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From Simone Tripodi <simonetrip...@apache.org>
Subject Re: [graph] Why the Vertex and Edge interfaces?
Date Fri, 02 Mar 2012 21:14:46 GMT
of course, in that situation Vertex/Weight are just useless marker :P

-Simo

http://people.apache.org/~simonetripodi/
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On Fri, Mar 2, 2012 at 10:14 PM, Simone Tripodi
<simonetripodi@apache.org> wrote:
> Hi James,
>
> looking at the the code I think we can safety keep the Weighted*
> version AND use external functions you described. It is the same
> Comparable/Comparator pattern, WDYT?
>
> best,
> -Simo
>
> http://people.apache.org/~simonetripodi/
> http://simonetripodi.livejournal.com/
> http://twitter.com/simonetripodi
> http://www.99soft.org/
>
>
>
> On Fri, Mar 2, 2012 at 10:09 PM, James Carman
> <jcarman@carmanconsulting.com> wrote:
>> My point isn't that we would not need weights ever but we're putting a
>> needless restriction on the users (implementing a marker interface).  The
>> Edge and Vertex interfaces add no value.
>>
>> The weights can be external, too.  It's only a function from edge to
>> weight.  Your algorithm can take a function for its weights.  The files
>> library does it similar to this.
>> On Mar 2, 2012 3:08 PM, "Ted Dunning" <ted.dunning@gmail.com> wrote:
>>
>>> Having weights on vertices is quite common.  Consider any probability
>>> transition network.  The weight on each node is the probability of being in
>>> that state and the weights on the edges are conditional probabilties.
>>>
>>> Page rank is a related example of having weights on nodes.
>>>
>>> On Fri, Mar 2, 2012 at 12:40 AM, Claudio Squarcella <
>>> squarcel@dia.uniroma3.it> wrote:
>>>
>>> > Hi all,
>>> >
>>> >  Claudio is aware also about algorithms where weights are associated to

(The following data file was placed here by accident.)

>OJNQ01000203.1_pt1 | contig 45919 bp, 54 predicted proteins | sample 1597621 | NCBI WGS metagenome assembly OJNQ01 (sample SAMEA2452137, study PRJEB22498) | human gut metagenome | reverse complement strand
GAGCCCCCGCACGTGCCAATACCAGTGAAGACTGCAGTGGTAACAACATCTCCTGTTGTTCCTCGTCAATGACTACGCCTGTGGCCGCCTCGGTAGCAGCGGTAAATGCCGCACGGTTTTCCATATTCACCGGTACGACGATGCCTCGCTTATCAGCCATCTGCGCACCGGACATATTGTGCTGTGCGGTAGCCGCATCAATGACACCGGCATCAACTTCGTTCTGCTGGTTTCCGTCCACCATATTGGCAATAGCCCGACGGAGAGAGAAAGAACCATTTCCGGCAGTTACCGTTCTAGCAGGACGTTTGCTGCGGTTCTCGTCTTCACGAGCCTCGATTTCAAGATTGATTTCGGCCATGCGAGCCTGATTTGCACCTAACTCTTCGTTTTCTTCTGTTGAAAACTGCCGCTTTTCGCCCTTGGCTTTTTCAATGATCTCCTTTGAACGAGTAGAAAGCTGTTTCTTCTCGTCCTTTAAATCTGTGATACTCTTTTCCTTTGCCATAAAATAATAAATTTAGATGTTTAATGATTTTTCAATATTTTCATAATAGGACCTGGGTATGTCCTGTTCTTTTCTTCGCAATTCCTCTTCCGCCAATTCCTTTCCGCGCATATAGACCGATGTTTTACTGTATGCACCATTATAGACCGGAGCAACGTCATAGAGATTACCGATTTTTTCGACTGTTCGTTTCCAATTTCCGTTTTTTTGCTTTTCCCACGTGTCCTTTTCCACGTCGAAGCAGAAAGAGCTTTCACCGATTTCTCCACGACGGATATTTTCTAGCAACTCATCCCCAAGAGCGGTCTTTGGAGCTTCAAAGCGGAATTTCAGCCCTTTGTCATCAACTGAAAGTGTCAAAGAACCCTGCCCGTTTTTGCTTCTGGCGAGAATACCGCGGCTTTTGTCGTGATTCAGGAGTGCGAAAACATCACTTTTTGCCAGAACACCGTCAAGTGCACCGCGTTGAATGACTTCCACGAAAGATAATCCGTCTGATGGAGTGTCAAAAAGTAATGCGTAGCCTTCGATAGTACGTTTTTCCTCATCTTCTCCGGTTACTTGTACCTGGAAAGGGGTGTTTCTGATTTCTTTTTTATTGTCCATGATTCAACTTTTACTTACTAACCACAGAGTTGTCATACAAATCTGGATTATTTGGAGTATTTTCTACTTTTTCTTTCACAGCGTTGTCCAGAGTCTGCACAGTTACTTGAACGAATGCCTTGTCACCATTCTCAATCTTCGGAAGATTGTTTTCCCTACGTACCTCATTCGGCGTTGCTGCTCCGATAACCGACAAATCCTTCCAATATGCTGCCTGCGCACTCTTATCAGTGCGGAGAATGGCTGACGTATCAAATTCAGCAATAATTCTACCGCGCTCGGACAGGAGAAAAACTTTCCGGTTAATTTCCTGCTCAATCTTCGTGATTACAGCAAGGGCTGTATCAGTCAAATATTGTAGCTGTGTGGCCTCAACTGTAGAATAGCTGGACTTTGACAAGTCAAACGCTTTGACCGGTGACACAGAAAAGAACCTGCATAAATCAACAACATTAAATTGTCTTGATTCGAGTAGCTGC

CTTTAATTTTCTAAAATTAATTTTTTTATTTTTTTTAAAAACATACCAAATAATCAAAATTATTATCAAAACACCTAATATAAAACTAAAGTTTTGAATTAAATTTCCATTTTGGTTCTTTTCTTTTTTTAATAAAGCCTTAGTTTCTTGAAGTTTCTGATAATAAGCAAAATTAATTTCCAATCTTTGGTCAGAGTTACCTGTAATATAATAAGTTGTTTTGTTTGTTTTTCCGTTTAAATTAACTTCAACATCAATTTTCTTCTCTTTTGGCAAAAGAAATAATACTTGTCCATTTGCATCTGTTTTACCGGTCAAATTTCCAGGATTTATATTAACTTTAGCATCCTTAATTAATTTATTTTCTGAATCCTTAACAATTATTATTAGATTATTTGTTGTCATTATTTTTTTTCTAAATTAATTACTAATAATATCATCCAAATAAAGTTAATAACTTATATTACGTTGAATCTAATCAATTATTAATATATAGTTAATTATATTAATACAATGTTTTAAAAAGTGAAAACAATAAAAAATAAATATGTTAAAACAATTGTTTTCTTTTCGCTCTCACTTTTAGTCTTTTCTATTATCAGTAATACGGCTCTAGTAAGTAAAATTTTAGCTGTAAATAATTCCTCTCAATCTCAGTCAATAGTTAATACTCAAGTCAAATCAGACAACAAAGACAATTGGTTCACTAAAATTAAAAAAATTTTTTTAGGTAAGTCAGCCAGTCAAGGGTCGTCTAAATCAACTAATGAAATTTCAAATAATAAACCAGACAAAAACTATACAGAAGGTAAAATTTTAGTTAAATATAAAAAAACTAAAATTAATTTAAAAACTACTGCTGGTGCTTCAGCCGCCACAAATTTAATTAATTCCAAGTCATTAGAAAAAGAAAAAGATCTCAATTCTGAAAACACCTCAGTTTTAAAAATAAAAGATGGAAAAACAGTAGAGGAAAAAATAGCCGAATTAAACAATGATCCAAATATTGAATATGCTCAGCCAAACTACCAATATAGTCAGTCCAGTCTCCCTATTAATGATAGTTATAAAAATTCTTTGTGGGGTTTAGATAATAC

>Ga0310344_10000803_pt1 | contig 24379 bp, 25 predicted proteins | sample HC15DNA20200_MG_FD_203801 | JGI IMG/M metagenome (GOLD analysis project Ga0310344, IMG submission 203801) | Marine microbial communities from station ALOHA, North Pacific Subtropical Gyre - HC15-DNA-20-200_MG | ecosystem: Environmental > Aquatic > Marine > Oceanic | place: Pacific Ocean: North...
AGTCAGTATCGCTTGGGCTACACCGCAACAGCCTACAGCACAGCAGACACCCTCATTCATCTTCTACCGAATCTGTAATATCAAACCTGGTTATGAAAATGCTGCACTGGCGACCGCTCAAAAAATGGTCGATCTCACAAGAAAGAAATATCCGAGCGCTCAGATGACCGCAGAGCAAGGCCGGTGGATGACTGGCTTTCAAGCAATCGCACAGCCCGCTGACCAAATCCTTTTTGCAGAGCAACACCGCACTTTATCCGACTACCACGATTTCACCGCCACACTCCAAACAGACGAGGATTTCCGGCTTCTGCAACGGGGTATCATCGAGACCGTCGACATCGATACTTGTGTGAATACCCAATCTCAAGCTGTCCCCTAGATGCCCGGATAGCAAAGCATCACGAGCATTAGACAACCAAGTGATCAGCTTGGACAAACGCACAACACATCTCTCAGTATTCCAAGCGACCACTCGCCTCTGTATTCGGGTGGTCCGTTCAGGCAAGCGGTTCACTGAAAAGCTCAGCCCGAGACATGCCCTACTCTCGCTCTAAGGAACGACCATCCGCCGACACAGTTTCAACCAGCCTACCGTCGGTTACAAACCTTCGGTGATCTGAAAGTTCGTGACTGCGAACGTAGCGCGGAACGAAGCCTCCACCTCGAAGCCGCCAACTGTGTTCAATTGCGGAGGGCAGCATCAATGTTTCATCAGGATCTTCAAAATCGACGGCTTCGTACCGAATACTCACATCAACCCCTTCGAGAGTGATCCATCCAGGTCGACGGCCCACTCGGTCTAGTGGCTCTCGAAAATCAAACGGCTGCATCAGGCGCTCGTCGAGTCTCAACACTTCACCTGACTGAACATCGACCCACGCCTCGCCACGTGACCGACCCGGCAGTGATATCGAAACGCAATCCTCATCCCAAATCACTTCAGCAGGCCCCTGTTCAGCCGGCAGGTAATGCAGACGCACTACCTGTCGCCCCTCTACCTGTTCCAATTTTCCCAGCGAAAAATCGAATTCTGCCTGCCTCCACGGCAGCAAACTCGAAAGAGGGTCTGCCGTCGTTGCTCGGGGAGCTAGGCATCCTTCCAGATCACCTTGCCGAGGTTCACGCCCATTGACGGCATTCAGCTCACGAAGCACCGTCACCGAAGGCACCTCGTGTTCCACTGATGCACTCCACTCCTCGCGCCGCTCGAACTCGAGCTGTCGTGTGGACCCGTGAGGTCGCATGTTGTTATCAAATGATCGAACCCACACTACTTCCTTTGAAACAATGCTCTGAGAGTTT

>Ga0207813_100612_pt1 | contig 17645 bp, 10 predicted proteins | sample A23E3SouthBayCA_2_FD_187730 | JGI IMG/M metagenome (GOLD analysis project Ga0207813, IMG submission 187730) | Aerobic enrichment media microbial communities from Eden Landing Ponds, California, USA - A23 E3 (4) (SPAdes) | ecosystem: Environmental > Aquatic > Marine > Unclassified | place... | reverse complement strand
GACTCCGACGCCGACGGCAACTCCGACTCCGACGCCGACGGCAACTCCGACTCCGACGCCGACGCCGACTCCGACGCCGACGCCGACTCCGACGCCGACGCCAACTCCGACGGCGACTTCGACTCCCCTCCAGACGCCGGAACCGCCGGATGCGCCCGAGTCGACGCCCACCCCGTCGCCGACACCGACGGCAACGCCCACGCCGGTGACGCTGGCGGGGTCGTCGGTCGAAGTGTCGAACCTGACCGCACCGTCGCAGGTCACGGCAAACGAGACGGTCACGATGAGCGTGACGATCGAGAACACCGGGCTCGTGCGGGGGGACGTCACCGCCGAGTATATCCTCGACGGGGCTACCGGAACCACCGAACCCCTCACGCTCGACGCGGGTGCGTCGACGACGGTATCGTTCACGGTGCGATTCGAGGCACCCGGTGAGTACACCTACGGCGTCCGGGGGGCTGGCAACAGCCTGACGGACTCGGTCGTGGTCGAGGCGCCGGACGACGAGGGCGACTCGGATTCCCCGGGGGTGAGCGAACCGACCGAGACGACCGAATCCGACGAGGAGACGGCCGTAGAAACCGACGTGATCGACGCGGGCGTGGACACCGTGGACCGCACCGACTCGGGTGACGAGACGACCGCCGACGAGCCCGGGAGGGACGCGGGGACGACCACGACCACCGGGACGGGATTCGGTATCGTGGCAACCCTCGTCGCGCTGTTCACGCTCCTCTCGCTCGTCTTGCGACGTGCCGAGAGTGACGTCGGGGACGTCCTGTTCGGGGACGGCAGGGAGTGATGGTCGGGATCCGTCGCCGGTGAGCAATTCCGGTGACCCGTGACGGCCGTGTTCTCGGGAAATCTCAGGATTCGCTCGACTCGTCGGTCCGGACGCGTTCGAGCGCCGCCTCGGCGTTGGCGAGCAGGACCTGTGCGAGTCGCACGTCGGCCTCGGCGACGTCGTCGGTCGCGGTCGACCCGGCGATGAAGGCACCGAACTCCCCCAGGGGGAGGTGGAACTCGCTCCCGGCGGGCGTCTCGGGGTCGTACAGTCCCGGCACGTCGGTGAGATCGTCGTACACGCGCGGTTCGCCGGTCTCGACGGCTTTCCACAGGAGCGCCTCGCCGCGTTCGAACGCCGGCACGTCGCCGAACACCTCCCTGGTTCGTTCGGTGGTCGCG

>>> >> Vertex - he's preparing his PhD research on graphes - maybe he can
>>> >> show us a more long-vision roadmap and evaluate benefits on
>>> >> simplifying the design.
>>> >>
>>> >
>>> > yes there are algorithms with weights on vertices. Of course those with
>>> > weighted edges (like the ones already implemented) are much more
>>> widespread
>>> > and frequently used, but still we cannot forget about that. Also,
>>> although
>>> > on a secondary level, labels on vertices/edges are kind of important in
>>> > many situations (including testing, debugging) where I think it is good
>>> to
>>> > keep them distinct from the standard "toString" method (you might want to
>>> > represent only a subset of info in the label, etc).
>>> >
>>> > Matthew Pocock suggested an alternative approach back in the days of
>>> > weight abstraction:
>>> >
>>> >  * the graph itself is extremely simple and naked: no weights/labels on
>>> >   vertices/edges;
>>> >  * all properties are stored in some external structure, which I
>>> >   imagine composed of associative maps (Map<Edge, Weight>, etc etc).
>>> >
>>> > He motivated the idea with a "personal use case": often graphs are used
>>> > and reused with the same structure but different weights (and/or labels,
>>> > etc). Now if James' question becomes a second use case, maybe it's the
>>> > right time to exhume that idea ;)
>>> >
>>> > Ciao,
>>> > Claudio
>>> >
>>> > --
>>> > Claudio Squarcella
>>> > PhD student at Roma Tre University
>>> > http://www.dia.uniroma3.it/~**squarcel<
>>> http://www.dia.uniroma3.it/~squarcel>
>>> > http://squarcella.com/
>>> >
>>> >
>>> > ------------------------------**------------------------------**---------
>>> > To unsubscribe, e-mail: dev-unsubscribe@commons.**apache.org<
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>>> >
>>> >
>>>

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